Nirav Jogani of Surat-based Lemon Consultech, a leading consultancy to the industry, said the lab-grown diamond industry has grown into a fairly distinct vertical.  

“It is no longer a small, dispersed industry. Consolidation has taken place and there are perhaps 10 or so major player groups, with many of the smaller investors aligned with one or the other,” he said. 

The decline in retail prices has not affected sentiment in India, Jogani pointed out.  

“Capacity is increasing. CapEx plans are usually drawn up with a horizon of two to three years, so investors do not react to short-term price changes.   

“Alterations do take place, so expansion that was planned for, say, a 12-month period may now be spread over a longer time span. Moreover, though the phase of runaway profits is over, current price levels still deliver reasonable margins. This and the enormous latent potential means that the industry remains bullish.” 

Kira Diam, which describes itself as the world’s largest grower of CVD lab-grown diamonds, has more than 2,000 reactors at its 700,000-square-foot facility in Surat, set up within the last year.  

Mehul Vaghani of New York based Kira Jewels Inc. said, “We maintain an inventory of over 20,000 certified stones which are available for overnight delivery to the U.S. and a total selection of over 75,000 stones from 0.18 carats to 15 carats, round to all fancy shapes in colorless to fancy color range.”  

The company will be launching its new jewelry line at the Las Vegas show this year. 

Greenlab, an early entrant to the lab-grown diamond segment and another of the larger players, said that it has had “impressive top-line figures” this year as demand is growing significantly.  

“The U.S. remains the largest market by far, but there are exciting developments in India, where we receive inquiries from new retailers almost every day, the Middle East and Far East,” Patel said.  

Greenlab, which already has a U.S. presence, has recently opened offices in Dubai and Hong Kong.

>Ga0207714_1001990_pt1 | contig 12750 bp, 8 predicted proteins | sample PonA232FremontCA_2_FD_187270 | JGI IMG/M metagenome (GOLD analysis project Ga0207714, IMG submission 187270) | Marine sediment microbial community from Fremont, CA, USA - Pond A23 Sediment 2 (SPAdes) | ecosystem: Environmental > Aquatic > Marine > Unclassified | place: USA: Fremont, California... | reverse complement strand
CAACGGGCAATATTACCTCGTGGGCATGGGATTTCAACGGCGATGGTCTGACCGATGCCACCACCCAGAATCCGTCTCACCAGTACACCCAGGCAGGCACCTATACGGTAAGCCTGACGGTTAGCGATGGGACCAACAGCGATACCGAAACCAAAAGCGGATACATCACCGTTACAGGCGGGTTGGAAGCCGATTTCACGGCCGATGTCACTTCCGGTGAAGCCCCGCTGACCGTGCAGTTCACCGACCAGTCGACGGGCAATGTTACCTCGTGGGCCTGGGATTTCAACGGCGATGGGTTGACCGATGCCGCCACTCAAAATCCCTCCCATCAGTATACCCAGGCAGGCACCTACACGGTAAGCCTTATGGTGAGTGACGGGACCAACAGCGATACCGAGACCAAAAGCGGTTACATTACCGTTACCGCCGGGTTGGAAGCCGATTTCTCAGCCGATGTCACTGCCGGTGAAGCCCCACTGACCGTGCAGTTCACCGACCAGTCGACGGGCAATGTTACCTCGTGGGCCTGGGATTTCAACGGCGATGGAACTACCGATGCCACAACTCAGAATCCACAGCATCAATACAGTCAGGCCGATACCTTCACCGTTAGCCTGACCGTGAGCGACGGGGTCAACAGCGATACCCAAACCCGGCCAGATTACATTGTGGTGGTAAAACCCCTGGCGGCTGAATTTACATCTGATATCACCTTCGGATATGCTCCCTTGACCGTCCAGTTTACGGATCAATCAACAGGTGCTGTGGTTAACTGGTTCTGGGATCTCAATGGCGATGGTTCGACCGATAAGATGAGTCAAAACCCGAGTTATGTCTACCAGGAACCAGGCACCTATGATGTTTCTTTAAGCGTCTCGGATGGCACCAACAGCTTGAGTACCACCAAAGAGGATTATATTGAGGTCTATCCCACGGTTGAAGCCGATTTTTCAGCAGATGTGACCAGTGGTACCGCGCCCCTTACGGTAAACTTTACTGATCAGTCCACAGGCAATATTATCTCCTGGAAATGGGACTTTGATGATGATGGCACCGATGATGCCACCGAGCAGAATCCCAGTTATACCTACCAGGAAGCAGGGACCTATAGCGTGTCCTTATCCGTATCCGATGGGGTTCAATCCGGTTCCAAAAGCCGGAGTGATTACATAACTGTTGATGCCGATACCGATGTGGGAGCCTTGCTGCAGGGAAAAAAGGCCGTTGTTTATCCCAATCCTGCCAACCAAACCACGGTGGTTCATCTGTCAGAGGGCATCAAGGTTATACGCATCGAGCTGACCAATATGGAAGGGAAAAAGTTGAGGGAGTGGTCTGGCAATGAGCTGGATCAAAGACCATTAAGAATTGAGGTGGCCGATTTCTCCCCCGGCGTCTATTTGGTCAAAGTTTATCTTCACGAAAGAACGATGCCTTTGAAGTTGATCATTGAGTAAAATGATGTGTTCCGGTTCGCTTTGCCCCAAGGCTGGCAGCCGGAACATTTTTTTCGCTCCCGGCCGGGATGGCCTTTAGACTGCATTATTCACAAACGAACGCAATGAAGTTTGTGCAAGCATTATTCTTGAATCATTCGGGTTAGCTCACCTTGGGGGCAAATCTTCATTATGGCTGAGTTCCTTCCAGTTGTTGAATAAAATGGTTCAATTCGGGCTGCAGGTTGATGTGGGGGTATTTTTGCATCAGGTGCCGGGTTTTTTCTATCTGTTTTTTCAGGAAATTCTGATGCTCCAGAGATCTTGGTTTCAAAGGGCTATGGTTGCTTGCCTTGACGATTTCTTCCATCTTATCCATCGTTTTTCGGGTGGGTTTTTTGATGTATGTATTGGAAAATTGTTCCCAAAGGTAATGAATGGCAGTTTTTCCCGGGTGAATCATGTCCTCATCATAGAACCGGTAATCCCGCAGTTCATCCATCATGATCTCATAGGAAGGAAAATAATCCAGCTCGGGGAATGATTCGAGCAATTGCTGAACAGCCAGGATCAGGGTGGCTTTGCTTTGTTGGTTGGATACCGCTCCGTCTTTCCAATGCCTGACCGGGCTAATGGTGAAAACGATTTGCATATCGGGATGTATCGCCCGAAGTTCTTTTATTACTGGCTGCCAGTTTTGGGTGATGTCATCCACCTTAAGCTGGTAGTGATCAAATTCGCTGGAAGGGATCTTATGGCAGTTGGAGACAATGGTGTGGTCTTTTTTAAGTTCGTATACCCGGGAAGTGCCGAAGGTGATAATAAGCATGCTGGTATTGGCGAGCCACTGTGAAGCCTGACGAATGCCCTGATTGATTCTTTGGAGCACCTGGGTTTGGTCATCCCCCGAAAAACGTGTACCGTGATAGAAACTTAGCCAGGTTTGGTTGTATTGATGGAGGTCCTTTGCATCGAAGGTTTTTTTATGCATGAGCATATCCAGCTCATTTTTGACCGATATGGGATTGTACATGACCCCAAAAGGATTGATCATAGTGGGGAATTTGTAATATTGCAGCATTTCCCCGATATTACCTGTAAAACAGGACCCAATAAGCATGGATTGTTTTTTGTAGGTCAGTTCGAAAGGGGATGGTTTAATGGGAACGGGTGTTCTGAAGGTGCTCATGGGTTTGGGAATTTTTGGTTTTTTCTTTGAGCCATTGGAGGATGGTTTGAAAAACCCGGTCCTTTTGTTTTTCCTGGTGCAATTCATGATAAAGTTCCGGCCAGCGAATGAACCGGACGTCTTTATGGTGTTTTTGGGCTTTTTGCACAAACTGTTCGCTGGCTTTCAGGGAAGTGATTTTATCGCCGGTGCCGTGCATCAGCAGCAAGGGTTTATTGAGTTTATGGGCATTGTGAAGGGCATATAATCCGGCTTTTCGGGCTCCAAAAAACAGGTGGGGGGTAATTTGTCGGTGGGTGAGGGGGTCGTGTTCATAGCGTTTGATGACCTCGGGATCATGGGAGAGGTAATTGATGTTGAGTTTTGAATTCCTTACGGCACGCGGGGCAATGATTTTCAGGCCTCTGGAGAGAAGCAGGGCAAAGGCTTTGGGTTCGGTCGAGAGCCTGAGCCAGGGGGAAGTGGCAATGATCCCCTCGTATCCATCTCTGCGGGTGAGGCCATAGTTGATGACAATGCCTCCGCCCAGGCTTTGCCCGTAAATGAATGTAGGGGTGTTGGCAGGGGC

Many believe the current figures reflect only a small portion of the market’s huge potential.  

In addition to the impact of inevitable improvements in technology, there are embryonic signs of maturity with some development of specialized niches.  

Patel said in Surat, there are units doing only smaller sizes and others that mainly do large, while a few are focused on special colors and cuts.  

All this remains mostly within the lab-grown diamond jewelry space.  

The next frontier could be the fashion accessories segment, Patel contends, “which the industry is just beginning to understand. Its requirements are totally different—large quantities of unique sizes, cuts, colors—and more than a few players are already involved in R&D geared towards this sector.” 

Jogani, who stressed that natural diamonds fit better into the luxury segment while lab-grown diamonds are more suited for the fashion jewelry space, pointed out that the industry has to undergo a major mindset change.  

“Lab-grown diamond manufacturers must not ‘mimic’ the natural diamond industry or focus on competing with it. It must become an independent pipeline and embrace innovation,” he said. 

Both Patel and Jogani also believe that industrial applications in electronics, mining, or high-end industries like space exploration are other areas with potential to drive growth in the future.  

Picture : Kira Diam, which bills itself as the largest grower of CVD lab-grown diamonds in the world, installed a 25 megawatt solar plant to power its growing operations. It is one of a number of Indian companies investing in the lab-grown diamond segment despite the stones’ declining price.

Source National Jeweler